So the design of a room could be unbearable for you? Wow, that is terrible. Have you learned through the years to deal with new situations and new places better so you can have new experiences? Sometimes it is just not possible to visit a new place before the actual event or activity.



my2crazygirls
Tufted Titmouse
Tufted Titmouse

User avatar

Joined: 25 Oct 2010
Gender: Female
Posts: 39

19 Jun 2012, 9:11 am

Valkyrie2012 wrote:
I read aspergirls. It was helpful a bit - but not as much as I hoped.

I think talking here to adult aspies will be most helpful for you. I hope that article helped some too.


I am almost done with Aspergirls, I am at the very end of the book. To be honest I found reading it a little depressing. I have lots to look forward to for my daughter.....mutism, deep depressions, she will be burning bridges with people left and right, probably won't be able to maintain a job etc. I choose to believe we will find some interventions that help her so she won't suffer like that, I need to think positively and be hopeful.



Kjas
Veteran
Veteran

User avatar

Joined: 26 Feb 2012
Age: 31
Gender: Female
Posts: 6,059
Location: the place I'm from doesn't exist anymore

19 Jun 2012, 9:23 am

^^^
Aspergirls is useful to some extent, but you have to remember the author was not diagnosed, so you already have a head start. There are those like myself, who go to college, hold gainful employment (and have for years), have a few good friends although I don't see them too often, and even some kind of a social life (mainly due to my interests). Yes, I have burned bridges, but only rarely and never without a good reason, and none that I regret. Many of us don't have mutism, or if we do, we only experience it in certain situations (for me: usually when I am very embarrassed). Social skills can be learned either by mimicking or by intellectualization, it will just be an energy sucking activity for her. She may have to deal with spirals (depression) but there are strategies you can use to combat them before they get past the first stage. Not everything about this is negative, I love my interests and I love my life because of them, I get to experience much more happiness because of them than most people get to in their lives.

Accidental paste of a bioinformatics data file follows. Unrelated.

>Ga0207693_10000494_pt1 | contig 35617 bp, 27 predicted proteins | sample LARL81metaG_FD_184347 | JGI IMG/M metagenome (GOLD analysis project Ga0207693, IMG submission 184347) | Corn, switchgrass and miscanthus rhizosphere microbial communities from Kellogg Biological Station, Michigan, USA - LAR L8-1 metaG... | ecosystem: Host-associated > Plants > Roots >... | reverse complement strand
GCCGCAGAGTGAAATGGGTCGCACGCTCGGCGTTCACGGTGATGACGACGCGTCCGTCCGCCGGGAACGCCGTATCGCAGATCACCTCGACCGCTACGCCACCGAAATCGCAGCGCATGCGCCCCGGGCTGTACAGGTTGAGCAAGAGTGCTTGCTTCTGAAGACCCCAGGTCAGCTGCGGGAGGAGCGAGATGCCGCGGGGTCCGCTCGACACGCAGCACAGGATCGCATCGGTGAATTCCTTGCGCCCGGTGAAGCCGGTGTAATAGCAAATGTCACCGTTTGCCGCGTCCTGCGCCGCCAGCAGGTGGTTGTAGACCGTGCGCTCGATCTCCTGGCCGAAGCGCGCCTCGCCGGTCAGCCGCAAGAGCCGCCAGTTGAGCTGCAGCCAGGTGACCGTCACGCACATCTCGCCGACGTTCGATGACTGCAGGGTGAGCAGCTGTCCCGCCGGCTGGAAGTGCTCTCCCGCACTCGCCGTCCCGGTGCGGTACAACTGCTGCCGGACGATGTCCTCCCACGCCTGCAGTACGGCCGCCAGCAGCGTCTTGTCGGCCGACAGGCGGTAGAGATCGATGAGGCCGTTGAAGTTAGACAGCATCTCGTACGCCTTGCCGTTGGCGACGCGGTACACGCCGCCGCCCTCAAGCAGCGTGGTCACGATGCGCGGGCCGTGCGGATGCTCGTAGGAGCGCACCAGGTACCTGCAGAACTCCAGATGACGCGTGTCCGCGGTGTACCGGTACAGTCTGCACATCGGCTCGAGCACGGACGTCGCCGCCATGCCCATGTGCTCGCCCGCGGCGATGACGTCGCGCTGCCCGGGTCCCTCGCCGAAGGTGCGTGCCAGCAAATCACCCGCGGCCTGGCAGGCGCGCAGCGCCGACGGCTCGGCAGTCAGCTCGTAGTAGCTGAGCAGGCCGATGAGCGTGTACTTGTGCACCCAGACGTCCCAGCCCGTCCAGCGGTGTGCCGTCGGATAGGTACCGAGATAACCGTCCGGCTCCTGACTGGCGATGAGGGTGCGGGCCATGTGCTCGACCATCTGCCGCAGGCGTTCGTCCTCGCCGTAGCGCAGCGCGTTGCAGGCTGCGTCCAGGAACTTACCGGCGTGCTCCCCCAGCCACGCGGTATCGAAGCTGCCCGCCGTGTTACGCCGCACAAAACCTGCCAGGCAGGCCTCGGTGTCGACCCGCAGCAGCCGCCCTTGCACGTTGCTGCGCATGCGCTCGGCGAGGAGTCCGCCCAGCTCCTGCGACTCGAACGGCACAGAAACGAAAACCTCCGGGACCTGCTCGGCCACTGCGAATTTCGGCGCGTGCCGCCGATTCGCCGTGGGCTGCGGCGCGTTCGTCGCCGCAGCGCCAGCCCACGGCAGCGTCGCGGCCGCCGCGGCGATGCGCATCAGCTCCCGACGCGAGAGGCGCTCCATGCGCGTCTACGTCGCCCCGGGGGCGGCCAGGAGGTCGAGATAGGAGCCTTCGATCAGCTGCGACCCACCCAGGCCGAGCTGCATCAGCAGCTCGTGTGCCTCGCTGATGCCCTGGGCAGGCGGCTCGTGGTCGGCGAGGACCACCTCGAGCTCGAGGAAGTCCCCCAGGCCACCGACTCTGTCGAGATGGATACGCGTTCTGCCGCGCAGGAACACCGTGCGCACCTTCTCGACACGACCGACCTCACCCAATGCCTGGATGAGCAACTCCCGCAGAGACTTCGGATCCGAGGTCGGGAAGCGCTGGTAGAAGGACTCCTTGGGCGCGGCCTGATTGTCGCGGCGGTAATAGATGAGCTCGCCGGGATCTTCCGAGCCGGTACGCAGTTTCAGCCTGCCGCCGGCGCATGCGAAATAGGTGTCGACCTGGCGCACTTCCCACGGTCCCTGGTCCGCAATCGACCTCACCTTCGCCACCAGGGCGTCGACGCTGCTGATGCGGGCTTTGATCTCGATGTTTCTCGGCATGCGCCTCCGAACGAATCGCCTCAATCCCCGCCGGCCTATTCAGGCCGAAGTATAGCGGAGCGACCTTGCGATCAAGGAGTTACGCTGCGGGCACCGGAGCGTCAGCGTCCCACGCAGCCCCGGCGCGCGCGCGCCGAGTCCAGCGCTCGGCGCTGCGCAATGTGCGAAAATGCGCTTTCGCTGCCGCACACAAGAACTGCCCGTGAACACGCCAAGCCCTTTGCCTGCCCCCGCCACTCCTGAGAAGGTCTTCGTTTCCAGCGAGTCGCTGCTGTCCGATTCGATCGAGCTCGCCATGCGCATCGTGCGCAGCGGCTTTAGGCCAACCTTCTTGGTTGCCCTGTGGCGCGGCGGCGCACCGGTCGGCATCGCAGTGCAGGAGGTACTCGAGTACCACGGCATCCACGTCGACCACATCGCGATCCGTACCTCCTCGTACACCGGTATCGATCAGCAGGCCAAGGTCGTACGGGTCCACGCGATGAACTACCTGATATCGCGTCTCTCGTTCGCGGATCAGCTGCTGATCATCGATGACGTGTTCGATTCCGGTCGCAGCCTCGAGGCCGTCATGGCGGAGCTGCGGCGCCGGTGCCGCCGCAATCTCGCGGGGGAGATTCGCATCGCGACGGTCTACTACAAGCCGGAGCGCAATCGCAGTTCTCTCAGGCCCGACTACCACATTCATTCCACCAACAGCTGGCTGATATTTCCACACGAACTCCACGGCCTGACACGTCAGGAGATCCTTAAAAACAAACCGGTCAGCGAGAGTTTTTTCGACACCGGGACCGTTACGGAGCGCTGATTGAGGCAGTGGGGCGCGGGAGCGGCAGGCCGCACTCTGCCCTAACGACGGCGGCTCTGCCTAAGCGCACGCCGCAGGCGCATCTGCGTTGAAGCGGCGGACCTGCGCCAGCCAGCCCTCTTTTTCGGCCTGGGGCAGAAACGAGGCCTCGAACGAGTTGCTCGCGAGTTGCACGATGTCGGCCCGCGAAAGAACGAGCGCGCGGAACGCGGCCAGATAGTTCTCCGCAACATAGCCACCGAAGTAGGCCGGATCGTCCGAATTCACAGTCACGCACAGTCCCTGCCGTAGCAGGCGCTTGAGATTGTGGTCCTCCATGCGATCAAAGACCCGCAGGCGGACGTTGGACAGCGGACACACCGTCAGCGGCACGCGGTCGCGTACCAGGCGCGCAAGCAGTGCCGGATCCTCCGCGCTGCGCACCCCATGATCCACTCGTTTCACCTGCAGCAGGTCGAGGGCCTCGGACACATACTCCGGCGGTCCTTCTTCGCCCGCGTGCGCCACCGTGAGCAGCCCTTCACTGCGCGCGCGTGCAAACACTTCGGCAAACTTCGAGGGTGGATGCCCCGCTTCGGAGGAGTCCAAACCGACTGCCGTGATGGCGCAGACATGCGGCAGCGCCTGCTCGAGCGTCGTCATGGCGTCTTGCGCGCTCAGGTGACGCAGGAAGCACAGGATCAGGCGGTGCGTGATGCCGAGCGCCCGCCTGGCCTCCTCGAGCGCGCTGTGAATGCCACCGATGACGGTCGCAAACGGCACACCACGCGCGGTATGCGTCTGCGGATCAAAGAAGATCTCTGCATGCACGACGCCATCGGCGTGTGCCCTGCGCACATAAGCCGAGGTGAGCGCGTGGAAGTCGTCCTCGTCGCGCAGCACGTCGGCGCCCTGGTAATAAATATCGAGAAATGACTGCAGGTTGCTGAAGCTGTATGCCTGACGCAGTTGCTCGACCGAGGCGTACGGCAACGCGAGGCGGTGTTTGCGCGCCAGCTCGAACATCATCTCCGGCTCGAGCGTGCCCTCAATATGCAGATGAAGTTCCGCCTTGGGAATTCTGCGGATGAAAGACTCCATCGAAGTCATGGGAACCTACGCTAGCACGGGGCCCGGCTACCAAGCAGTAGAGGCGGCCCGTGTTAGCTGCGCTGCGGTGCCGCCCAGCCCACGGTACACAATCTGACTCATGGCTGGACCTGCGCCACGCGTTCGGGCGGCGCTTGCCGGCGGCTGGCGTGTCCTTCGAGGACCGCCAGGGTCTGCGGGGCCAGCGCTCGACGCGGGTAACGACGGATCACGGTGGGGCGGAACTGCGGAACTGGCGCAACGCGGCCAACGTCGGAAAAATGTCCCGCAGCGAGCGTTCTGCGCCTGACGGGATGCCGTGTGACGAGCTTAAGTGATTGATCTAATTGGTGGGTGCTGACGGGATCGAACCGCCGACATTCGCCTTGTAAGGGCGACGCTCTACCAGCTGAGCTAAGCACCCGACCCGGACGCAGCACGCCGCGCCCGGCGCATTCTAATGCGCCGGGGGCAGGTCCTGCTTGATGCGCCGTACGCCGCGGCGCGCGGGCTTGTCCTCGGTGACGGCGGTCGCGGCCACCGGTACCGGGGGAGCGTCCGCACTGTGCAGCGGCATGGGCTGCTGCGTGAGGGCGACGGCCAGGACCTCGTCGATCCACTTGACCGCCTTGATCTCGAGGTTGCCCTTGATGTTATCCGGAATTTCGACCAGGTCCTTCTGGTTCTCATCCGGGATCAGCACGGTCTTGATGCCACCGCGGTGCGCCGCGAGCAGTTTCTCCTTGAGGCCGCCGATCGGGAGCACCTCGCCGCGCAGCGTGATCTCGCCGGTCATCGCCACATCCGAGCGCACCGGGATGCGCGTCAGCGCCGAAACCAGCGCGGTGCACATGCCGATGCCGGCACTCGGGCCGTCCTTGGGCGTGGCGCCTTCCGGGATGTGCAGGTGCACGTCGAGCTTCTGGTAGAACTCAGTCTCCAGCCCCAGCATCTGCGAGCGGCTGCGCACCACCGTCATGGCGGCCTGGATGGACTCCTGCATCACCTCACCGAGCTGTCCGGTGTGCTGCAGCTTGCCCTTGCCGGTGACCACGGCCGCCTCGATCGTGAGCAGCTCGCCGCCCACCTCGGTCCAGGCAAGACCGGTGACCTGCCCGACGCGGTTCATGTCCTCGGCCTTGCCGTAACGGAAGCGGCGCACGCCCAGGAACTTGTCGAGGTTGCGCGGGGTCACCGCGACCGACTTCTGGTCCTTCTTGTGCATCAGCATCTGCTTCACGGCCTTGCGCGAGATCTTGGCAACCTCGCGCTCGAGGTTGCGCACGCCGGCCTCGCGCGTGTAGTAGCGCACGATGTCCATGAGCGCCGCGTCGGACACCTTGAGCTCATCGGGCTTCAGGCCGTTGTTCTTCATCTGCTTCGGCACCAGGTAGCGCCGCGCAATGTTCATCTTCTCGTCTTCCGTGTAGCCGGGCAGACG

my2crazygirls wrote:
Wow, that is very interesting. She did enter the classroom and wait on line with me to check in. Then they put the bracelet on her. She immediately took it off. I told her to take a seat and she wouldn't, then she just clung to me and followed me around, grabbing at me and not saying anything. She often does better if I leave, so I tried, but she followed me out into the hall. But then she ran out the door to outside.

So the design of a room could be unbearable for you? Wow, that is terrible. Have you learned through the years to deal with new situations and new places better so you can have new experiences? Sometimes it is just not possible to visit a new place before the actual event or activity.


Yeah bracelets bug me too, I have never been able to wear jewellery or a watch for that reason (don't even get me started on things that go around your neck!). I have gotten better with that over the years, and can do it on the rare occasion now (but never every day) but I never would have been able to that at her age.

I can handle most rooms now, the majority don't bug me, it's just the occasional one I dislike and even the ones I dislike (although there is the exception on the rare occasion) I can handle but I would not have been able to when I was younger.

With the ones that bug me, it helps if I walk around the room and try a few spots. Generally I can find one that is at least bearable if I am given the time to do so. Sometimes it takes 5 or 7 times to get there, but I usually manage in the end. Getting into a routine with it takes care of the rest.